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"We use some partitions in In-Memory. We have a very large table and a low dose. It is very expensive in data to load all of them into In-Memory. It takes up more memory slots in the server, as well as a lot of RAM. We use last partitions on the table. We always need to create a script and make a schedule that can load a last partition in In-Memory. Oracle doesn't have features to do this automatically. I would like them to allow us to load last partitions, as well as other table partitions, in In-Memory. I think a good feature would do that automatically, letting you see a table, load a large partition, and monitor loading memory. It's quite a good feature.""The solution is quite expensive.""Technical support is below our expectations currently. It could be improved.""They should lower the price. My customers think that it's too expensive.""The pricing could be improved. It would ideal if it was more reasonable."

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Pricing and Cost Advice
"I am using the Community Edition, which is available free of charge.""This is an open-source product that can be used free of charge.""It's an open-source database management system that can be used free of charge.""Microsoft licensing for SQL Server is probably ten times more expensive. I used to work for the government, and I remember when we were looking into upgrading to the enterprise version of SQL Server 2019, the licensing was going to cost 350,000. To get the equivalent in the cloud, it was going to be about four grand to get the same processing power and everything else. With MySQL, it was going to be about 300 for the same licensing. Cost-wise, for sure, there is a huge difference. Would you prefer to pay 300 a month or 3,000 to have the same amount of data resources? You might lose a few options that you need, but it isn't worth the price difference.""This product has a good price point.""There is a licensing cost because we are going for a proprietary product. There are some other versions for which there is no licensing cost.""It has a community version.""It is open-source."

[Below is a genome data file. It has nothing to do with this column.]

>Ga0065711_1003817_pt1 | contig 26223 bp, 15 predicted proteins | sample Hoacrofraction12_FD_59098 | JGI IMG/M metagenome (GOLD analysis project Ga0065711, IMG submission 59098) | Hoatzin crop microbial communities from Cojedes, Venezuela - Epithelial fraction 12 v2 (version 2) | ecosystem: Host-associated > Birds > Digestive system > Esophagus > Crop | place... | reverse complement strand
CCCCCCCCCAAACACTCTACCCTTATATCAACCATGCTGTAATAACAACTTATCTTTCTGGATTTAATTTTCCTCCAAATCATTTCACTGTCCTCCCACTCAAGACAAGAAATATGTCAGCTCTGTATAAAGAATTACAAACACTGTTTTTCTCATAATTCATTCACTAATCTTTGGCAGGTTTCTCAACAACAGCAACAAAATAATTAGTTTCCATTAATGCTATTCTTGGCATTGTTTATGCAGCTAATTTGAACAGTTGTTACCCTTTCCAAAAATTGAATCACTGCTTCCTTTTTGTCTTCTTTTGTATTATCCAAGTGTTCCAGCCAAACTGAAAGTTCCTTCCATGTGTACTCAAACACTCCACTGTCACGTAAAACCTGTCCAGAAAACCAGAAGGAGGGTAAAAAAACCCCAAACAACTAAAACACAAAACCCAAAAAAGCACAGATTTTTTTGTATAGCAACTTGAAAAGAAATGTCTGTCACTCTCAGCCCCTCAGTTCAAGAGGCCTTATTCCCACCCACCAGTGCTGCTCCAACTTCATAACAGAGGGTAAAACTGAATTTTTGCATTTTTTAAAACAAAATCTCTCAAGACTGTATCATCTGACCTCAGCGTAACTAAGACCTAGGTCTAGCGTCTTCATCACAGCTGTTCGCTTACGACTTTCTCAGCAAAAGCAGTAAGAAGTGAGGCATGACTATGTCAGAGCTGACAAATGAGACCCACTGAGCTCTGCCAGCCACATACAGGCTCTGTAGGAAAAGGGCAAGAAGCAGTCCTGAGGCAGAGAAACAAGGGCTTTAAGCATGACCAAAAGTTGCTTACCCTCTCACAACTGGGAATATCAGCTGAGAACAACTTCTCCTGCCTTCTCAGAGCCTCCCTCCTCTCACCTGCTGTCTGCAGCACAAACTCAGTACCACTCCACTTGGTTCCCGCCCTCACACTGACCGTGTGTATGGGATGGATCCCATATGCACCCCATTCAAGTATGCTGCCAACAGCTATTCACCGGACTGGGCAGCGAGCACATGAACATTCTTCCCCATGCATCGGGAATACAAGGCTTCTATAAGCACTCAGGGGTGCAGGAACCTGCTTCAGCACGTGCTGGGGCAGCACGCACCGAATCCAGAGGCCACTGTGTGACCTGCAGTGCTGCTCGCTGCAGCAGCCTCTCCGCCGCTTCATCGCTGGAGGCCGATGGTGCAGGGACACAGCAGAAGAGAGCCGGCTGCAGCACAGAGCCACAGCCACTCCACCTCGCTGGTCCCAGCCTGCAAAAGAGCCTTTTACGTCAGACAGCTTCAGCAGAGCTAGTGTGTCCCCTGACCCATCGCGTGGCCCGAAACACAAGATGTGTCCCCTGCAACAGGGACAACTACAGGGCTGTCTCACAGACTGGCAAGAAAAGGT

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Questions from the Community
Top Answer: A good traditional database that supports JSON.
Top Answer: For the on-premise version, no license is required.
Top Answer: I'd like to see some additional JSON query support in the solution.
Top Answer: The application development is very user-friendly.
Top Answer: The product is quite expensive. Organizations should be prepared for a rather high price tag. Our clients may end up moving to an open-source option to lower costs.
Top Answer: The pricing could be improved. It would ideal if it was more reasonable. The design isn't that great. It's kind-of buggy and doesn't seem to cater to the Korean market. There seems to be issues… more »
Ranking
3rd
Views
10,133
Comparisons
8,228
Reviews
35
Average Words per Review
576
Rating
7.8
9th
Views
2,482
Comparisons
1,977
Reviews
6
Average Words per Review
439
Rating
8.3
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Overview

Until its recent acquisition by Oracle, MySQL was possibly the most renowned open source database enterprise package that could be accessed completely for free. With the merger, the server increased both its features and its price tag, but there is still a free version available to the general community to contribute ideas and suggestions.